One of the new publishers and managing directors, Ralph Kubick, relied on a new, intelligent publishing concept and a series of innovations that quickly increased the sold circulation of Network Press to 25,000 copies (1989), the advertising turnover (the full-page advertising price 1/1 for a 4c advertisement was 4420 DM) and resulted in numerous advertising campaigns.

Therefore an in-house advertising department was launched, which could not only serve advertisers with optimal modish campaigns and advertising concepts, but well-known agencies and brand trends in youth marketing [4] and the disc jockey range made accessible. If the current German music charts were rock-heavy up to now, Network Press was a door opener for hip-hop , [5] house , R&B, black music and the dance floor in the advertising landscape. Among other things, C&A filled its branches with the latest trends from the Network Press Charts Top 45, which were delivered to the fashion branches on a monthly basis via sound carrier compilations. Over 350 advertising clips [6]These campaigns were accompanied by “Network Press presents…” on private television throughout the year. This resulted in campaigns for branded companies, leading companies from the entertainment and recording industries such as Technics, Marlboro Music, C&A Young Collection and many others.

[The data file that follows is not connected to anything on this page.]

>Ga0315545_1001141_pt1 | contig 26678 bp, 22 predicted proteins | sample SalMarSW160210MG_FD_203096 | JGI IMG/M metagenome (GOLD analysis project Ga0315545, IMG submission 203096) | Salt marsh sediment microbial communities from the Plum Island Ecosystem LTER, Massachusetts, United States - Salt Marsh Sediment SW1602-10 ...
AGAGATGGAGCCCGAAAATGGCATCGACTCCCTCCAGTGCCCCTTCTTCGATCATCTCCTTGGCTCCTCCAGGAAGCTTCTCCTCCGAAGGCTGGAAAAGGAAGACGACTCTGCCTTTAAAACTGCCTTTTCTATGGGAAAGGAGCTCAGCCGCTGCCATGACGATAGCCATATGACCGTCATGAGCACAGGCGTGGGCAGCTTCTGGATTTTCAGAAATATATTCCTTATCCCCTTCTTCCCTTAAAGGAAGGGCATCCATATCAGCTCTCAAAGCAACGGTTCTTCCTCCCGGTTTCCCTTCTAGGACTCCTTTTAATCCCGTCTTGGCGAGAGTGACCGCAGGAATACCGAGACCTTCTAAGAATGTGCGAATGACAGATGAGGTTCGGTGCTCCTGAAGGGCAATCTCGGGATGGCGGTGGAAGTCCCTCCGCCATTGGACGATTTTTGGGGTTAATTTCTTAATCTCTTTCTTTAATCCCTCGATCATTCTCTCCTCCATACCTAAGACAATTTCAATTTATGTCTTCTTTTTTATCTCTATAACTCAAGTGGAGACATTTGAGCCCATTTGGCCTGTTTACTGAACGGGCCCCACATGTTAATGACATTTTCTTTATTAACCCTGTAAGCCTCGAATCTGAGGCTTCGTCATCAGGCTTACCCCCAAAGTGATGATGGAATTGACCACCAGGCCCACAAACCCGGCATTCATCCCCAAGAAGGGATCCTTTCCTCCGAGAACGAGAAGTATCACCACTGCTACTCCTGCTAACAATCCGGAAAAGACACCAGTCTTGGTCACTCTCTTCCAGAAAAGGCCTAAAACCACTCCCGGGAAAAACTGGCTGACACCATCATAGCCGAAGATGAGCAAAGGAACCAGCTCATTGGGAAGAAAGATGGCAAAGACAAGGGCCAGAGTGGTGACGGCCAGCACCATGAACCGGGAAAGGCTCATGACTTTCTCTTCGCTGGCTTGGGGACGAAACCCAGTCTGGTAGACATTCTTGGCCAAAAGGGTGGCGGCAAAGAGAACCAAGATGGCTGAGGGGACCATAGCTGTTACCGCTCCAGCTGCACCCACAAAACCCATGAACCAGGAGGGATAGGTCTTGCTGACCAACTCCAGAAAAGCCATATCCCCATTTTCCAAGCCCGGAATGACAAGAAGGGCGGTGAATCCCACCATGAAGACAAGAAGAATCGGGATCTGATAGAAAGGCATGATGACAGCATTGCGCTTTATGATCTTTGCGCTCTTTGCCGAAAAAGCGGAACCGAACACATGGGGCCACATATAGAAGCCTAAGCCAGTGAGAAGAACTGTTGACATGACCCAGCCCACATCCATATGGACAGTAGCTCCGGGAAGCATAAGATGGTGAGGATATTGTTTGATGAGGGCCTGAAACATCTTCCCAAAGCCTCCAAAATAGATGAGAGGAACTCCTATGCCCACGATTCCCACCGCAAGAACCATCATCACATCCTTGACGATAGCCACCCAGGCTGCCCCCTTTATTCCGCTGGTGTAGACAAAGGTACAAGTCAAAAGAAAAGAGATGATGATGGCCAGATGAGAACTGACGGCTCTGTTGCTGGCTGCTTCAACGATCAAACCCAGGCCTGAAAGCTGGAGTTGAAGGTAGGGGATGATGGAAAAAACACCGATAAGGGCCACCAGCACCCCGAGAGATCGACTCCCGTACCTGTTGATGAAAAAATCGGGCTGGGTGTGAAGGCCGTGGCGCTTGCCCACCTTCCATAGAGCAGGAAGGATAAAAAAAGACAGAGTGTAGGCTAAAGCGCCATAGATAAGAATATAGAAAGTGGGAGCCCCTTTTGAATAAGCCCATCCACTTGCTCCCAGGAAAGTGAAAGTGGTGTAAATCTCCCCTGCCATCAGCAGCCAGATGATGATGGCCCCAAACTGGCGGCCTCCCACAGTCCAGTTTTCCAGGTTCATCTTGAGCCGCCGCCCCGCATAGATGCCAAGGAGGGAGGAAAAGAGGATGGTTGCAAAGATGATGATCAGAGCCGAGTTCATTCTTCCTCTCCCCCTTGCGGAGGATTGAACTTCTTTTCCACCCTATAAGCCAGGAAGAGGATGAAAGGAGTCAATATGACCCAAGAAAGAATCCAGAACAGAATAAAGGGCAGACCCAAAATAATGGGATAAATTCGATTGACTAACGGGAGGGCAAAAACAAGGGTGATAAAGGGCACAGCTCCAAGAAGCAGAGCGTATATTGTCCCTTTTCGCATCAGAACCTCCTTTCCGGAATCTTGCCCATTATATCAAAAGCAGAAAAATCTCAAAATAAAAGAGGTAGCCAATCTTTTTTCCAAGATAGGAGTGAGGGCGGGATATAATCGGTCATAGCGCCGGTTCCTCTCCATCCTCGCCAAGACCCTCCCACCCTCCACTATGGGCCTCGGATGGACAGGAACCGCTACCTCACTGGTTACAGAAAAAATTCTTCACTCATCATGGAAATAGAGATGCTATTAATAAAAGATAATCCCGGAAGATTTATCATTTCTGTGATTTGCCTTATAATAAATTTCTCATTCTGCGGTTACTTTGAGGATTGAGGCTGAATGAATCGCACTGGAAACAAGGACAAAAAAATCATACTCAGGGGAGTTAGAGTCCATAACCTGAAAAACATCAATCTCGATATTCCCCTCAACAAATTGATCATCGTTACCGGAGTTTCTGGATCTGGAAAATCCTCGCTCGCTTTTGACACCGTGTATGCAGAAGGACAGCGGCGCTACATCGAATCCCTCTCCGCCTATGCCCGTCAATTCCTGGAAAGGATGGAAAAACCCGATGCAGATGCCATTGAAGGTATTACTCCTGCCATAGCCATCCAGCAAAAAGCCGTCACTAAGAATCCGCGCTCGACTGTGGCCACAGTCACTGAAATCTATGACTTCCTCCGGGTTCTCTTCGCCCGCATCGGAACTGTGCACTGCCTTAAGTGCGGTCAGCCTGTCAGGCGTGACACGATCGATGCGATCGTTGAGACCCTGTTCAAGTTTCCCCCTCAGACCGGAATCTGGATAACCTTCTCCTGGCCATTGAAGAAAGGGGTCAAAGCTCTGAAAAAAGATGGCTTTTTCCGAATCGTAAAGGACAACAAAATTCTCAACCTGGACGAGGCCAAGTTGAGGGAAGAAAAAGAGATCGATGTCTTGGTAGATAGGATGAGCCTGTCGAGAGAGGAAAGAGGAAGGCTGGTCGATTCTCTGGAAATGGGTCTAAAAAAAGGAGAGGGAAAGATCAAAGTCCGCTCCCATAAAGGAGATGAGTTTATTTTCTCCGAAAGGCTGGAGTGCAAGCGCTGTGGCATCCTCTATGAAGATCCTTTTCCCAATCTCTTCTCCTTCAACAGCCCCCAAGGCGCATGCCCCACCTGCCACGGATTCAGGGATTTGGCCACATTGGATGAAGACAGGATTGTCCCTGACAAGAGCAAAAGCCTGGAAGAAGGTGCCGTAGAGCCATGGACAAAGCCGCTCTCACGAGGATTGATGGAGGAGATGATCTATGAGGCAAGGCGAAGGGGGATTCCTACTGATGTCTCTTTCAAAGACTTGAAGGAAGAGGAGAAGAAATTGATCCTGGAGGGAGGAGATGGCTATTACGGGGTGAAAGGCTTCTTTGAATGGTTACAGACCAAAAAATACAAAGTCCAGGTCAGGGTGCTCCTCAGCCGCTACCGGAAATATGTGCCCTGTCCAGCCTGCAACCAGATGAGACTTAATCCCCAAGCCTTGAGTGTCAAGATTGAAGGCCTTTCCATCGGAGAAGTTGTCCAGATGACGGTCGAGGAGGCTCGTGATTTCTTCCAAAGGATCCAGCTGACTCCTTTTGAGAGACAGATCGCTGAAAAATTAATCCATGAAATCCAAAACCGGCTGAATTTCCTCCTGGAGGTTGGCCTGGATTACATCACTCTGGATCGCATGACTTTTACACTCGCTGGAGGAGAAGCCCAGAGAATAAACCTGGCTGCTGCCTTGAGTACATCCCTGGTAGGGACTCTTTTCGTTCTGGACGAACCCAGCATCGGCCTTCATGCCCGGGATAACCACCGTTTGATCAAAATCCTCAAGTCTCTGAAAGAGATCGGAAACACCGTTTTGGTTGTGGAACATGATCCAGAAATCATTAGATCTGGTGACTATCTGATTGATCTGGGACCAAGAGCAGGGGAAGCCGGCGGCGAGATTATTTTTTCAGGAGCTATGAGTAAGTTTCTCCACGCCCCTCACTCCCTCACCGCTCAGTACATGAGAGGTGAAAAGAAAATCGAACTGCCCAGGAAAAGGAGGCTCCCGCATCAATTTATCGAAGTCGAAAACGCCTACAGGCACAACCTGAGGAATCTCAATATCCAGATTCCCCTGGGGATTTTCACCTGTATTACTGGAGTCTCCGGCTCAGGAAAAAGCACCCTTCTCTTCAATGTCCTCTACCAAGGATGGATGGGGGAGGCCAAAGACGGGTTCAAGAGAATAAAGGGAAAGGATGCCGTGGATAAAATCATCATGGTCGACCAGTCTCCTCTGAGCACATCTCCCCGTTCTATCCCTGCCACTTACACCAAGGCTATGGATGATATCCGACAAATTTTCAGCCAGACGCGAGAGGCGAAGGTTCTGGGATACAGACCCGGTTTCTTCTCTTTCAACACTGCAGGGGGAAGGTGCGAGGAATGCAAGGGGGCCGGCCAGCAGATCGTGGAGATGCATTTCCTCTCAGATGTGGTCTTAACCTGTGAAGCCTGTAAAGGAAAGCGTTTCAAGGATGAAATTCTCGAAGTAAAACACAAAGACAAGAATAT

Another idea was implemented with the Network Promo Pool. So-called white samples - promo sound carriers , i.e. unpublished samples from the music industry , were made available to a selected DJ pool. The ratings on the acceptance of the new release on the market were then presented to the music industry within 14 days with precise feedback from the clubs. Attempts were made to set up a meeting point for DJs and to open up another area with the Recordstore Munich (record store) connected to Network Press. Well-known DJs like Tom Novy and DJ Woody accompanied the record store.